It’s not about being rigid or inflexible, but rather about establishing clear expectations that promote your personal well-being and effectiveness as an employee.

Work Hours

Clearly define your work hours and stick to them as much as possible. This includes when you start and end your workday, as well as taking breaks throughout the day. We’ve all worked weekend hours or late weekday hours. Unless it’s a very specific circumstance, I do whatever I can to maintain a healthy work life balance. If I work an extra 10 hours over the weekend, I’m probably not going to come in Monday with the same amount of creative energy I need to get through the week. Just because you’re clocked in more hours doesn’t mean you’re being more productive.

Working extra hours can also set an unrealistic standard for your teammates, as well as setting a bad precedent for your product partners, engineering partners and other stakeholders.


When I was doing more hands on design work, I would often respond immediately to requests or message that came my way. I thought my value was in the speed I could work and serve others. It’s okay to be responsive, but it can sometimes signal that you don’t have clear boundaries set for yourself.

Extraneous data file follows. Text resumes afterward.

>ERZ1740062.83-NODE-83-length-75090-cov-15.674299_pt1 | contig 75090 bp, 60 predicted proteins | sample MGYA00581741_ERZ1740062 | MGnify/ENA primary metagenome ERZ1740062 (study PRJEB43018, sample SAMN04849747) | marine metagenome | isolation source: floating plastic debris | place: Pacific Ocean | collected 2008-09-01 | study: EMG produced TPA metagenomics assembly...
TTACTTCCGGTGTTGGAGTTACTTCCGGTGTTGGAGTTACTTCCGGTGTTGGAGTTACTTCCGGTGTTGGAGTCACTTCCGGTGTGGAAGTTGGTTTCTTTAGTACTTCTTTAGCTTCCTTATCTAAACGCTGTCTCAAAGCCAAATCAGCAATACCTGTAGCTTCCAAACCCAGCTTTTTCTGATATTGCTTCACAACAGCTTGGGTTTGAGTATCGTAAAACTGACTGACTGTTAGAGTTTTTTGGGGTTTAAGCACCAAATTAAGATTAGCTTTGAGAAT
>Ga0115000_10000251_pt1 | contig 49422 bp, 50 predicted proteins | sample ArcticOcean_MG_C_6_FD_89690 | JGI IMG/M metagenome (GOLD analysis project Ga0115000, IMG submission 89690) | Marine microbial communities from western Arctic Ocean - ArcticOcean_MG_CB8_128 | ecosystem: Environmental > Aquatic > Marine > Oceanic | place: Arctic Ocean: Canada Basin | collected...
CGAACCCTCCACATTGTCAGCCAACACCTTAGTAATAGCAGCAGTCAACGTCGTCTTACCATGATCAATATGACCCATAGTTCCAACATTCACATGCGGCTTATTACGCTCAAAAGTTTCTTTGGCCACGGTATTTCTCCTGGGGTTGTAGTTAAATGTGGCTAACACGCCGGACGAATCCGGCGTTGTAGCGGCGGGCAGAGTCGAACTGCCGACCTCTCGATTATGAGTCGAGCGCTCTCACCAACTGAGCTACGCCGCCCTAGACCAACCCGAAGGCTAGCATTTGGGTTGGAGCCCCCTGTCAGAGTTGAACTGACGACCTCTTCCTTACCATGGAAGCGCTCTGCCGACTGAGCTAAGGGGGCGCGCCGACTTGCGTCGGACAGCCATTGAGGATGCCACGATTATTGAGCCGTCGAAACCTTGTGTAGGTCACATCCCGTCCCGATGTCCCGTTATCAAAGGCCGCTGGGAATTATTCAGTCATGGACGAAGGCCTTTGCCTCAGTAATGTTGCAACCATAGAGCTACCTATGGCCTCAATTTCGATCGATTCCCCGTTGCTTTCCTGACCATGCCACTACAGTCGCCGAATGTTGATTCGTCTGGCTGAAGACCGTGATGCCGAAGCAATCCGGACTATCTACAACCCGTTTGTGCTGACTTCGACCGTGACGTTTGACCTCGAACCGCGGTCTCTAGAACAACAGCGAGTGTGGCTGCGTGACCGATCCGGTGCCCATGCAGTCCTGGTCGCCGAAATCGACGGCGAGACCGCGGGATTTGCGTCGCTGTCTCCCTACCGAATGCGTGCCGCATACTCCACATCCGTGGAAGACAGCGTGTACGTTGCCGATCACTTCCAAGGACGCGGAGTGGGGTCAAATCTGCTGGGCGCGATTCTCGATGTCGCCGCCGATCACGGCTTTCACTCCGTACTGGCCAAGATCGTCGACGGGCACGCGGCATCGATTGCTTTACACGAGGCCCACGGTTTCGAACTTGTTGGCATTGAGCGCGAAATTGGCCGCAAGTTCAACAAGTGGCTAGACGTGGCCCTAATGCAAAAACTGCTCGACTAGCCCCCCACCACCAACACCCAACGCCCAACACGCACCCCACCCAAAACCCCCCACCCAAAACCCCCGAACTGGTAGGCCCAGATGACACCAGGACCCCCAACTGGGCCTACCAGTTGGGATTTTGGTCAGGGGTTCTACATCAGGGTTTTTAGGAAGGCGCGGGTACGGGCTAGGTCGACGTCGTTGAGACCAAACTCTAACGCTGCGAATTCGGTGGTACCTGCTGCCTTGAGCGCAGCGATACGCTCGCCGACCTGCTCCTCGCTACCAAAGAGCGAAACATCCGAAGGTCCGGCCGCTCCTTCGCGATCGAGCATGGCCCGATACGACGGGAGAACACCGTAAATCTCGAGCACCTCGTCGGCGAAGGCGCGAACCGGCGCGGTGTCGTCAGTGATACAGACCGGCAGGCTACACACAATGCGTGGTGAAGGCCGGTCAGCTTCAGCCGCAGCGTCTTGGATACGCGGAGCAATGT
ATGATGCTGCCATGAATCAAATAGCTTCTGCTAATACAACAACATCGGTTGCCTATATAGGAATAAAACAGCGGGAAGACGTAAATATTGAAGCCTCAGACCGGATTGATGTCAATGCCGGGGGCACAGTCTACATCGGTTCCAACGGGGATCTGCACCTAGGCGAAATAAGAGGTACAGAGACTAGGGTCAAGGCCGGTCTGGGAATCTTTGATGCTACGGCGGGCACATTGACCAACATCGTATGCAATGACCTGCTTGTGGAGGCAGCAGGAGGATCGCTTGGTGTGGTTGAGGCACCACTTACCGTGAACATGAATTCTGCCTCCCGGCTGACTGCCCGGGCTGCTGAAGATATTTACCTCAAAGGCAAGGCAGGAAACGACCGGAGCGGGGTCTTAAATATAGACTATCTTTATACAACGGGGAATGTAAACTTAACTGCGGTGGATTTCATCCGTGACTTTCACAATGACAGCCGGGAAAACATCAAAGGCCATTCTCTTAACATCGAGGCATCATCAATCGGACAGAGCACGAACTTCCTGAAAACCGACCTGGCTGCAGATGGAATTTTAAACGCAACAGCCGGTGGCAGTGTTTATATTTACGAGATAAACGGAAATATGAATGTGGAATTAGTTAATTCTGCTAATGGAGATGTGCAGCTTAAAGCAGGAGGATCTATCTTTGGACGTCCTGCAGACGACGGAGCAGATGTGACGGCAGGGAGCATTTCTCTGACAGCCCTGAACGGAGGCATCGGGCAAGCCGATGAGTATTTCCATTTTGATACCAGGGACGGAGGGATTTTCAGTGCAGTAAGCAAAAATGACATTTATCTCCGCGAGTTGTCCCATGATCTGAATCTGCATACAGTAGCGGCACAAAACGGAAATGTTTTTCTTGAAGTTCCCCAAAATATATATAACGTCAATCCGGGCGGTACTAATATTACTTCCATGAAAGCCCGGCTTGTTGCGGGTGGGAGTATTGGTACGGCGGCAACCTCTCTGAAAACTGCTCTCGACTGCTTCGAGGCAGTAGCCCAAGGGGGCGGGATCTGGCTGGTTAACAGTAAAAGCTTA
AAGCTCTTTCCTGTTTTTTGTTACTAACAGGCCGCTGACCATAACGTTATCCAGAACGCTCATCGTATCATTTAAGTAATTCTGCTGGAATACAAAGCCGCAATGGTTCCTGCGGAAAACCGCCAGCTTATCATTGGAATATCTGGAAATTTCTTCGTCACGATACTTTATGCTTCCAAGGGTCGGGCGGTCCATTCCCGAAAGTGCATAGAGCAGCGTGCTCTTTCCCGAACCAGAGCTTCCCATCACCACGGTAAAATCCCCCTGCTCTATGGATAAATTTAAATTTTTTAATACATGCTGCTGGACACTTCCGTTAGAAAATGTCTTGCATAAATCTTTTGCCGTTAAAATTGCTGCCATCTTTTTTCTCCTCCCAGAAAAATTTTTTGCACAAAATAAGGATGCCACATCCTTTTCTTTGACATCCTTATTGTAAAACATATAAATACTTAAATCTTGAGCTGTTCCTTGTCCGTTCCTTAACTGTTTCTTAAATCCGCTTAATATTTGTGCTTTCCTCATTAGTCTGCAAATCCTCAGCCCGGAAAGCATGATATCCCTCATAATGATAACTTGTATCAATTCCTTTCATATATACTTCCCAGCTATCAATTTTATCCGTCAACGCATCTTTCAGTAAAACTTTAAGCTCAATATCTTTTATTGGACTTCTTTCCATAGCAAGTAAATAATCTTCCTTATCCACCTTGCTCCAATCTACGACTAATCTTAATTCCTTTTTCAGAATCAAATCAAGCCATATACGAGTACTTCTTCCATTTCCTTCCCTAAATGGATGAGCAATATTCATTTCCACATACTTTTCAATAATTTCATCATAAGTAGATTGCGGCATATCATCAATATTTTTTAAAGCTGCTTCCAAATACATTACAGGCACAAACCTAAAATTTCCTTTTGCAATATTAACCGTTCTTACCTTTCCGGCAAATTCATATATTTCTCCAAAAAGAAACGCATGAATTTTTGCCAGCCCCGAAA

The next time you catch yourself getting distracted, finish the task you’re working on and respond in a timely way that doesn’t interrupt your workflow.


You are one person. Be realistic about what you can accomplish within a given timeframe and push back when necessary. Just remember that there will always be times where your workload ebbs and flows. I remember leading five projects at one time across multiple product partners. It was high stress, but it was only for a short time. Assess your own workload and be proactive about managing it.

Some questions to ask yourself around your workload:

  • “Do I have enough time to give the problems I need to solve my full attention?”
  • “Do I know what my top priorities are?”
  • “Are the meetings I’m attending providing value?”
  • “Is context switching affecting my ability to think clearly?”
  • “Do I feel overwhelmed by my current workload?”
  • “Is this a temporary or permanent situation?”

Survival Tip #3

Practice self-compassion. 🤗

Designers are perfectionists, and like most people, we get frustrated and defeated when we fail. What’s ironic is that we’re also kind of bad at remembering that failure is a central part of our craft.

Try to not look at yourself through the lens of your failures. Rather, reflect on your achievements daily, and let them bolster your confidence. Maybe you contributed positively to a meeting or created a kick-ass deliverable that pushed your project forward. Be mindful of the things you’re trying to get better at and make a pointed exercise of thinking back on your successes after you clock out.

Be mindful of the things you’re trying to get better at and make a pointed exercise of thinking back on your successes after you clock out.